Parashat Ki Tisa¬†‚ÄstErev Shabbat March 10, 2023
Week of  4 to 11 March 2023
Torah portion: Exodus 30:11-34:35  Haftarah: Ezek. 36:16-38
Theme: Presence and mercy of one true God

In¬†today‚Äôs Torah portion, we learn about the building of the portable tabernacle (the¬†mishkan) and the incident of the golden calf. We get to reflect on our belief in¬†the¬†one true God and in his grace of giving us second chances to be his children.¬†When the Israelites make the covenant with God¬†on¬†Sinai, they say: ‚ÄúWe will do and we will hear‚ÄĚ (Exodus 24:7).¬†They profess¬†¬†their total faith in¬†the¬†one God and promise to follow God‚Äôs laws.¬†¬†But not for long.

When Moses is delayed on Mount Sinai¬†when¬†receiving¬†God‚Äôs instruction, the people become impatient for his return.¬†¬†Fearful and confused, they demand that Aaron make them a god ‚Äúwho can go before‚ÄĚ them. With the gold and jewelry collected, Aaron makes¬†¬†a golden calf.¬†¬†Moses¬†¬†is shocked when he descends from Mount Sinai¬†¬†to¬†¬†see the people happily dancing¬†around the idol. The people totally disobey the commandment against making idols as they backslide¬†into¬†performing¬†Egyptian idol worship. The¬†¬†idolatry and apostasy make God consider annihilating the ‚ÄĚstiff-necked‚ÄĚ people (Exod.¬†32:9) and¬†¬†starting¬†a new nation with Moses.

The tragic golden calf incident is considered a rupture, a discontinuity with the past. It is told about¬†¬†midway, like an exception, in the long narrative on the building of the tabernacle (mishkan) which constitutes¬†about a third of the book of Exodus.¬†¬†This has prompted some commentators to say that the narrative is written out of chronological order. The instructions to build the tabernacle¬†¬†are given¬†after the incident of the golden calf;¬†¬†and, the tabernacle ‚Äúwas only¬†¬†taken as a full atonement for the sin.‚ÄĚ Others say the events may have occurred as they are presented.¬†¬†God gives the command and the plans to build the tabernacle, but the people commit sin, and they begin to build it only after they were forgiven.¬†¬†Like a defining moment, they say that before the golden calf, the tabernacle was primarily a place to do worship and service like the bringing of the offerings, the lighting of the¬†menorah, the burning of the incense, etc. They cite that the first instructions regarding oil for the lamp, the priestly vestments, the¬†ephod¬†and others refer to what would be used for offerings.¬†But after the golden calf, the tabernacle serves as a token¬†of¬†the full atonement for the sin:¬†with the gold of the¬†Mishkan¬†to atone for the gold from which the calf was made (for example, the mercy seat is to be made of pure gold as well as the two cherubim).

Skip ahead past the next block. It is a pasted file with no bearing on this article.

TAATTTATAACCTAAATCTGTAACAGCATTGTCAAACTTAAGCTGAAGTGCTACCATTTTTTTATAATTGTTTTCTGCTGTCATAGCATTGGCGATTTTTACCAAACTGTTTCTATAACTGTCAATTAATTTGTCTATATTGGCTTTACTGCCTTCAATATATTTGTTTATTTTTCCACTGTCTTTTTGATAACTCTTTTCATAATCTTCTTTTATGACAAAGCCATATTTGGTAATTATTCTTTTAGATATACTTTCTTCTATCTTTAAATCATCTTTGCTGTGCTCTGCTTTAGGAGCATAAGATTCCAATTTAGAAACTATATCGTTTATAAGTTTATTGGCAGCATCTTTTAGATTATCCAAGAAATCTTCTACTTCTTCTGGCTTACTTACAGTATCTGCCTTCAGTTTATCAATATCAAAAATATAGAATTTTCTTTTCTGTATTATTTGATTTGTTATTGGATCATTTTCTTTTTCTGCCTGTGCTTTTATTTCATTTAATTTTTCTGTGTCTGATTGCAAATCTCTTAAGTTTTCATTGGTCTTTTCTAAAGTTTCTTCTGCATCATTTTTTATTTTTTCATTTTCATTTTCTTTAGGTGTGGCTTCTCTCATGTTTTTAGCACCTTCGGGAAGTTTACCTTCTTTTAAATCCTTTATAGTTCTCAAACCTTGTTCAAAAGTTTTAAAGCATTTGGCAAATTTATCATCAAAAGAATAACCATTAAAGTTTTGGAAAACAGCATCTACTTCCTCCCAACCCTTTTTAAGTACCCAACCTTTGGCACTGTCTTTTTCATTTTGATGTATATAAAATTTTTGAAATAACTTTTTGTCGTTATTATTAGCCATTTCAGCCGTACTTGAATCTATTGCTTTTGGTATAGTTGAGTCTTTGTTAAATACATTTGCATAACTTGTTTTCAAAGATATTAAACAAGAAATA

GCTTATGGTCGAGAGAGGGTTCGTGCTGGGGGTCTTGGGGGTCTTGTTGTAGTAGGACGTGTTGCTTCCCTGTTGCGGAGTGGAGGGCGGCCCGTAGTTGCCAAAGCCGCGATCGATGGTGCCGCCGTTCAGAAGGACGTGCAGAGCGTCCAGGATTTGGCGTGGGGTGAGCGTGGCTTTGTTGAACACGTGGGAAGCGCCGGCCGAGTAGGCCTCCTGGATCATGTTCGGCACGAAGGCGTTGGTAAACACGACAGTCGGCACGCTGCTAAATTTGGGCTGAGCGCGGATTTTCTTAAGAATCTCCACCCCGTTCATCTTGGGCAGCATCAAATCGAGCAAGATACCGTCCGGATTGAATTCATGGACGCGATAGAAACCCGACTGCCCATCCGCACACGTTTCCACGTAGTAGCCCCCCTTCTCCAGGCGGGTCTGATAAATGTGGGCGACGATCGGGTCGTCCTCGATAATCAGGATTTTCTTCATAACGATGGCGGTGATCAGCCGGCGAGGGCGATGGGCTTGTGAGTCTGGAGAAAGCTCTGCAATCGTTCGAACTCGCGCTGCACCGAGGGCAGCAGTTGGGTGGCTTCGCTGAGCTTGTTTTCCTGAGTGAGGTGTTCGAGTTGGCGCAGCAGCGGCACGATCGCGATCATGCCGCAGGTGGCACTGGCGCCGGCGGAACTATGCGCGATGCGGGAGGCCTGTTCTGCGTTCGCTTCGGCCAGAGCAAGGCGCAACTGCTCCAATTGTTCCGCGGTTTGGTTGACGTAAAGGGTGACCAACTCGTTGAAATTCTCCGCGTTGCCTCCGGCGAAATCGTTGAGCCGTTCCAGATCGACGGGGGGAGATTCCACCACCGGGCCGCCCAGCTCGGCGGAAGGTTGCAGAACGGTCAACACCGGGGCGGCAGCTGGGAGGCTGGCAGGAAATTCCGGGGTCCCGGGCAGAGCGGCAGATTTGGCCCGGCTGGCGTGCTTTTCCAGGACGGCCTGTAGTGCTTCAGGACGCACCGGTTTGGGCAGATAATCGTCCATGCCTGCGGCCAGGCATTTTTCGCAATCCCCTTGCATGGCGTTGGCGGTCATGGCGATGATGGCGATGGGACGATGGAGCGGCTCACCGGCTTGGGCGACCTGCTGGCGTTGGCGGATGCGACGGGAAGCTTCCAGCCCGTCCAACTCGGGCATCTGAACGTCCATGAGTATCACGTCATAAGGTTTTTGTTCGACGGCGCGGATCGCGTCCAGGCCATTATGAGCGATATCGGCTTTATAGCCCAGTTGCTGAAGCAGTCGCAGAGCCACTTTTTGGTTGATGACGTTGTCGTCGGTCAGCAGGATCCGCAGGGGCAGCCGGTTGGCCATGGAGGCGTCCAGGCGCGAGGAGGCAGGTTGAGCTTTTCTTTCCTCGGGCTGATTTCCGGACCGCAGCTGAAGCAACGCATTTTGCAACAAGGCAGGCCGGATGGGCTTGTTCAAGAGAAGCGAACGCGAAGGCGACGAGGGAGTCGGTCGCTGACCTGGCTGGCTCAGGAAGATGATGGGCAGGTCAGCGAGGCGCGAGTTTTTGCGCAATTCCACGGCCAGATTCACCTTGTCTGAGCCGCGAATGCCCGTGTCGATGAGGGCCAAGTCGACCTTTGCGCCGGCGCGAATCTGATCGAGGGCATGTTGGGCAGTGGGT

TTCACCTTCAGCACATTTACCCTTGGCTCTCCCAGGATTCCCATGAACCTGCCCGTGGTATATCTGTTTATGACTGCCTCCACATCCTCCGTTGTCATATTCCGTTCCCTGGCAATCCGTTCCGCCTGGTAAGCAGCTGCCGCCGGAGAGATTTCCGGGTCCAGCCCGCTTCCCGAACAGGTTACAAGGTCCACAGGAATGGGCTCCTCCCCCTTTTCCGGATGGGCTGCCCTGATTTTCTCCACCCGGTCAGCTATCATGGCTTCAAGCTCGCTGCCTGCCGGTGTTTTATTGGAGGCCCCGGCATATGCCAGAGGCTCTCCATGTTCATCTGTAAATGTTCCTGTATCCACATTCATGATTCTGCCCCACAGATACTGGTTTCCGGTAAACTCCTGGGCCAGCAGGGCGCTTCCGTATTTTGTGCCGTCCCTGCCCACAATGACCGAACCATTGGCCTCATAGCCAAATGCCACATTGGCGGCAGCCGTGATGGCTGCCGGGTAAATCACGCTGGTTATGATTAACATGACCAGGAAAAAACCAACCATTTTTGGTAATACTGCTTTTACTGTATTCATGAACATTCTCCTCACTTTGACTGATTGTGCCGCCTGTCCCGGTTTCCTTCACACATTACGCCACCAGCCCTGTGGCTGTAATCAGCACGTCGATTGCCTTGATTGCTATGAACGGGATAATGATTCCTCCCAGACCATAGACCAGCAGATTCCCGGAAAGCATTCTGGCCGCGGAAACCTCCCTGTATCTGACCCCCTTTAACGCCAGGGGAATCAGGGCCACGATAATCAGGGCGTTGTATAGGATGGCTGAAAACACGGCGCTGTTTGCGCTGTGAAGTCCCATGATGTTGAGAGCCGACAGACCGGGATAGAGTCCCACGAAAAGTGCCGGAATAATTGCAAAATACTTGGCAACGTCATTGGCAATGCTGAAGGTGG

It is stated however in the Hebrew Scriptures that the tabernacle is not time-bound.¬†¬†It is to be a place where God‚Äôs Divine presence¬†(Shechinah)¬†could dwell in the world. God instructs Israel, ‚ÄúAnd they will make for me a Sanctuary, and I will dwell among them‚Ä̬†(Exod.¬†25:8).¬†This¬†Torah¬†portion ends with Moses getting the second set of Ten Commandments;¬†but achieving renewal after¬†the¬†rupture did not come easily.¬†¬†Among other things, Moses had¬†to bargain hard with God. His earnest plea has¬†led to¬†the most famous and important theological statement¬†in the Hebrew Scriptures:¬†¬†‚ÄúThe LORD! The LORD! A God compassionate and gracious, slow to anger, abounding in kindness and faithfulness. . .‚ÄĚ (Exod.¬†34:6).

Today, the tragic story of the golden calf teaches us to do our best to affirm¬†the words of the¬†‚ÄėShema¬†prayer‚Äô:¬†Adonai Eloheinu, Adonai Echad¬†(the Lord is our God, the Lord is One.),¬†to continually affirm God‚Äôs presence and find ways to hear and to do¬†God‚Äôswords in our daily lives.

For Reflection and Discussion: 1. How have you experienced a ‚Äúgolden calf‚ÄĚ incident in your life?  2. What are ways ‚Äėto hear and do‚Äô in your day-to-day life and with your family, colleagues or community?

Bibliography: ETZ Hayim: Torah and Commentary (New York, 2001); Sarna, Exodus:  The Traditional Hebrew Text with the New JPS (New York/Philadelphia, 1991);

This week’s Parasha Commentary was prepared by
Minerva Generalao, Philippines, Bat Kol Alumna, July 2014


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